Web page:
In November, Jaguar unveiled an electric i-Pace concept that will go into production in 2018 (Photo: JLR)

(Bloomberg) --Jaguar Land Rover Ltd. said it intends to build electric cars in the UK if the government can overcome shortfalls in available energy and infrastructure investment, potentially giving Britain a manufacturing boost as it leaves the European Union.

The company, which employs about 40,000 people in the UK, said it aimed to build new facilities and lift its payroll in the country, without committing to a specific number of jobs. The expansion could create around 10,000 positions, said Martin Yardley, chief executive officer of the Coventry & Warwickshire Local Enterprise Partnership, which promotes the economy in the region where many of Jaguar Land Rover’s UK operations are clustered.

Jaguar Land Rover Chief Executive Officer Ralf Speth is moving to double the number of vehicles produced worldwide to one million a year. The company, owned by Tata Motors Ltd. of India, plans to build its first electric vehicle at a plant in Austria owned by Magna International Inc. and have it on the road by 2018.

Speth said he wants future electric models to be built in the UK while cautioning that current levels of power supply are insufficient to produce those cars. He also said the company would require mobile network investments that could help with the development of autonomous vehicles.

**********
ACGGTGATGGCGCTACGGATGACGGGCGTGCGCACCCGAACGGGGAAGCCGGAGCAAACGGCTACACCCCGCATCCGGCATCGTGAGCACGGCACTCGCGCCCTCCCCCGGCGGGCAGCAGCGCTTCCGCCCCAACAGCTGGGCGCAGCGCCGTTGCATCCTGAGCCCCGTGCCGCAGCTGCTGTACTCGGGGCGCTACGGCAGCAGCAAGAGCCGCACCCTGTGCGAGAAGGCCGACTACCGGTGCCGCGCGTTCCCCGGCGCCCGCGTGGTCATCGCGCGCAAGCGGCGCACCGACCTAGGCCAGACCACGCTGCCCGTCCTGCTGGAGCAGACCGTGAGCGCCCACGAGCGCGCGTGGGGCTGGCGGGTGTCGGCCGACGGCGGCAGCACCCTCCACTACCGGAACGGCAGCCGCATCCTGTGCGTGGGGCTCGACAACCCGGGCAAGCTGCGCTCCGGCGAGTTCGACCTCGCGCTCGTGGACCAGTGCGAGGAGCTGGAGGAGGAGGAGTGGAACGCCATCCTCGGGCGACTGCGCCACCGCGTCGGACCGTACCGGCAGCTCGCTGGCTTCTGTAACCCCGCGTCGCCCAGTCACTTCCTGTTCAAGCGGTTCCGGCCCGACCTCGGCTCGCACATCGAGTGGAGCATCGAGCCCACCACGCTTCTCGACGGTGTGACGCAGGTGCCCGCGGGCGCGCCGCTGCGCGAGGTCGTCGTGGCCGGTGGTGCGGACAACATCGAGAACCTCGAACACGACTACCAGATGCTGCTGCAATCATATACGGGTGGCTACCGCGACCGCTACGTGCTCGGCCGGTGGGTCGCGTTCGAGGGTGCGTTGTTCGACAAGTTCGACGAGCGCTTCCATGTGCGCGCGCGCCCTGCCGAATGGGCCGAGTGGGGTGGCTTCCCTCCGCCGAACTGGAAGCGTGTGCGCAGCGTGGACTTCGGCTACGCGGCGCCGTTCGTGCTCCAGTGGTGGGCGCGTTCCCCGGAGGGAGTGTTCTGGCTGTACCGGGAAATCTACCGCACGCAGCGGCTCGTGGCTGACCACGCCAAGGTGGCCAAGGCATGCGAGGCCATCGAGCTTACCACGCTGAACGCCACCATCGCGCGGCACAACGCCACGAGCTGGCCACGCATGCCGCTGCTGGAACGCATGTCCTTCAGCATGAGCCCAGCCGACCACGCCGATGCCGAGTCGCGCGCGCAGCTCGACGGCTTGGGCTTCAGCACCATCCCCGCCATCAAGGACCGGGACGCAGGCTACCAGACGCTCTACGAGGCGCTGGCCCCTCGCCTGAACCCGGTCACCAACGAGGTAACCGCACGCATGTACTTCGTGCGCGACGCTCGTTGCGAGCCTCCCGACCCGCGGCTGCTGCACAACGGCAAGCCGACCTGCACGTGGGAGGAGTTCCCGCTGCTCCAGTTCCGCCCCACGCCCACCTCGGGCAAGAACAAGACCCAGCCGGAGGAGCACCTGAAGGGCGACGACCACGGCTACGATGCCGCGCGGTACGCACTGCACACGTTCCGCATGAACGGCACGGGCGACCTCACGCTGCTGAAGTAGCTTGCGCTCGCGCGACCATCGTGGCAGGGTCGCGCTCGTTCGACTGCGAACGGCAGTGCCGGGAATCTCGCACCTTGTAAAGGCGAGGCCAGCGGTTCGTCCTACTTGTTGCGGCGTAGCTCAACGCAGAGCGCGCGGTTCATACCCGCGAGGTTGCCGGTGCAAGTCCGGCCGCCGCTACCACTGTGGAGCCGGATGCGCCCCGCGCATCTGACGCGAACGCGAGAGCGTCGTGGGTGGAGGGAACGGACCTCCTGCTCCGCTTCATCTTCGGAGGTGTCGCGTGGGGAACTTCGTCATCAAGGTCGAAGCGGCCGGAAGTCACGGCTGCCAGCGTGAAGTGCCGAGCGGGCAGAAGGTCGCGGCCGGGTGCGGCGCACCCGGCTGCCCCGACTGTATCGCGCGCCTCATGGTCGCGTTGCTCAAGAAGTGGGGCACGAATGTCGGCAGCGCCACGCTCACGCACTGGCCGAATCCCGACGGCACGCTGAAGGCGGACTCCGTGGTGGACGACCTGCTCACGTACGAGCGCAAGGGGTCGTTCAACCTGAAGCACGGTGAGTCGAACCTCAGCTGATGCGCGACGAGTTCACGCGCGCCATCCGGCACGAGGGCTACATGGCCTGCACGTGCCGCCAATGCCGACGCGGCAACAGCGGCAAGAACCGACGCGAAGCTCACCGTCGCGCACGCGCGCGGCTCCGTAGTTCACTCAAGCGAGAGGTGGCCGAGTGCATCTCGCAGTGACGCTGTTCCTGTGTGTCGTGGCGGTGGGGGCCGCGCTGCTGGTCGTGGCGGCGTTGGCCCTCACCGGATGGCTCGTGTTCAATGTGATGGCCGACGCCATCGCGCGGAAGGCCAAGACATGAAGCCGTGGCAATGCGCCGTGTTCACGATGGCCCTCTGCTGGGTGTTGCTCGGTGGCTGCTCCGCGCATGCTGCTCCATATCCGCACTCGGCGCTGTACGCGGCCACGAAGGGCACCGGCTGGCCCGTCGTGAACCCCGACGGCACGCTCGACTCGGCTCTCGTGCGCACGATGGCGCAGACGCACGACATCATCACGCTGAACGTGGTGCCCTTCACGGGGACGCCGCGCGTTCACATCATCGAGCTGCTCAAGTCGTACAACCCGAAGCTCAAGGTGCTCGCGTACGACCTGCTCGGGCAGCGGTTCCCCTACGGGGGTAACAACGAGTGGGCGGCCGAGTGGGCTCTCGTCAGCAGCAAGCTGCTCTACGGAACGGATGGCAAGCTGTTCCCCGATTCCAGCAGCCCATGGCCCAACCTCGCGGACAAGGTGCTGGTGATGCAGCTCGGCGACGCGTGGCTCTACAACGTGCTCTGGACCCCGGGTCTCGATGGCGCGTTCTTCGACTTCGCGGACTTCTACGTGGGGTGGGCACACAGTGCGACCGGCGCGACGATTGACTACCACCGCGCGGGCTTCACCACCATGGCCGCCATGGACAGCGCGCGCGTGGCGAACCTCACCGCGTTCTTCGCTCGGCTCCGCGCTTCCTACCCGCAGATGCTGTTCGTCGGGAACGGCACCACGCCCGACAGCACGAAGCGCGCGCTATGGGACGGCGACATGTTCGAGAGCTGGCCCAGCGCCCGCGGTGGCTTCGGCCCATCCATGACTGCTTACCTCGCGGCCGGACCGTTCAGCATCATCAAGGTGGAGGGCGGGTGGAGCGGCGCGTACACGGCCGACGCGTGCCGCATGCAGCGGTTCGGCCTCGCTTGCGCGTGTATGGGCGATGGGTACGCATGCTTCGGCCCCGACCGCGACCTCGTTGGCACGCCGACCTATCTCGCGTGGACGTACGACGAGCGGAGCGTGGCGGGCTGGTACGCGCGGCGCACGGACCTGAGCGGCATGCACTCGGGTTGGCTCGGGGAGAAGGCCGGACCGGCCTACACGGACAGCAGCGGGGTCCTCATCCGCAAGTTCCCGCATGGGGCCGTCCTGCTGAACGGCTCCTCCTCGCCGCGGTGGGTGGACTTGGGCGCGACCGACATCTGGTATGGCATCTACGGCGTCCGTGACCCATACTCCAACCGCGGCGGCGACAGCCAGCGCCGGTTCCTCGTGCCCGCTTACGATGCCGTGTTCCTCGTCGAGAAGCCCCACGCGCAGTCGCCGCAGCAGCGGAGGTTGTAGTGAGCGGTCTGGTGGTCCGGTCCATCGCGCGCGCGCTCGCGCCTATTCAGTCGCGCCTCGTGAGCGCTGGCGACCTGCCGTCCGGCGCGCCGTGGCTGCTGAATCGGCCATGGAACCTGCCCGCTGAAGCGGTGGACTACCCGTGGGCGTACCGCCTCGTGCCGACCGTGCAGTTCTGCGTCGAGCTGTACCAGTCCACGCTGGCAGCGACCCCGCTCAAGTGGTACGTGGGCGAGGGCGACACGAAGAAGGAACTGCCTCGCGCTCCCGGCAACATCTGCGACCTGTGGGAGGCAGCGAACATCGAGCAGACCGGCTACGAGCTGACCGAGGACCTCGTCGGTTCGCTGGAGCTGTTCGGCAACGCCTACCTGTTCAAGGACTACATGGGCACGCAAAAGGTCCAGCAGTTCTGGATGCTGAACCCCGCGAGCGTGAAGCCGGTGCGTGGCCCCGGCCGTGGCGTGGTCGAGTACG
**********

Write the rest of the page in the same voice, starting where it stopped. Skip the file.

“We want to build our electric vehicles in the West Midlands, in the home of our design and engineering,” Speth said in a speech Thursday. “If we double the cars we can double the workforce.”

Government funding

Chancellor of the Exchequer Philip Hammond on Wednesday announced 390 million pounds of funding over the next five years to support ultra-low emission vehicles, including 80 million pounds for charging networks. Jaguar Land Rover already invests about 3.5 billion pounds in research and development each year, a spokesman said.

If Jaguar Land Rover goes ahead with the UK plans, it would create about 7,500 jobs in the Coventry area through 2020, Yardley said in a telephone interview Friday, though about 2,500 of those positions would be moved from elsewhere in the country. The payroll would be boosted by a further 5,000 in the following decade, he said.

The expansion could also create 50,000 to 100,000 additional jobs in the automotive supply chain and service industries, Yardley said.

“As an industry it’s incredibly productive because it has a higher ratio of indirect jobs than other industries,” he said.

JLRr’s expression of interest in building electric cars in the UK follows a commitment by Nissan Motor Co. to continue manufacturing at a plant in Sunderland, England, after the Japanese company said it might ask the UK government to compensate it for any negative consequences of Brexit.